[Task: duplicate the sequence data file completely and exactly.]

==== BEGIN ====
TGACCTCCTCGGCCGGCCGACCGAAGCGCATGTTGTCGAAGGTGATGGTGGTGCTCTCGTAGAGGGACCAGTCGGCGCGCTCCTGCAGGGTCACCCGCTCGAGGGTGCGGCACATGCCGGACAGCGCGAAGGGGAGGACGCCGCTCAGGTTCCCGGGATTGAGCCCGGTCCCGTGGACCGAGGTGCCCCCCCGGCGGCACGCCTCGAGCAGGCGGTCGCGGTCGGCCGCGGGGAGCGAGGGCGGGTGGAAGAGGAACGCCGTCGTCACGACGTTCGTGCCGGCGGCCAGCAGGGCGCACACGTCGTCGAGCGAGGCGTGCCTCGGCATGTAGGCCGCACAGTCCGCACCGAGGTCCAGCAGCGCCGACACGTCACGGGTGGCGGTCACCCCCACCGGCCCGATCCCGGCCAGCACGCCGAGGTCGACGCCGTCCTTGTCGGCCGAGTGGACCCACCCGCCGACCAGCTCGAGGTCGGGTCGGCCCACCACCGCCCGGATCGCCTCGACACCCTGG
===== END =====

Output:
TGACCTCCTCGGCCGGCCGACCGAAGCGCATGTTGTCGAAGGTGATGGTGGTGCTCTCGTAGAGGGACCAGTCGGCGCGCTCCTGCAGGGTCACCCGCTCGAGGGTGCGGCACATGCCGGACAGCGCGAAGGGGAGGACGCCGCTCAGGTTCCCGGGATTGAGCCCGGTCCCGTGGACCGAGGTGCCCCCCCGGCGGCACGCCTCGAGCAGGCGGTCGCGGTCGGCCGCGGGGAGCGAGGGCGGGTGGAAGAGGAACGCCGTCGTCACGACGTTCGTGCCGGCGGCCAGCAGGGCGCACACGTCGTCGAGCGAGGCGTGCCTCGGCATGTAGGCCGCACAGTCCGCACCGAGGTCCAGCAGCGCCGACACGTCACGGGTGGCGGTCACCCCCACCGGCCCGATCCCGGCCAGCACGCCGAGGTCGACGCCGTCCTTGTCGGCCGAGTGGACCCACCCGCCGACCAGCTCGAGGTCGGGTCGGCCCACCACCGCCCGGATCGCCTCGACACCCTGG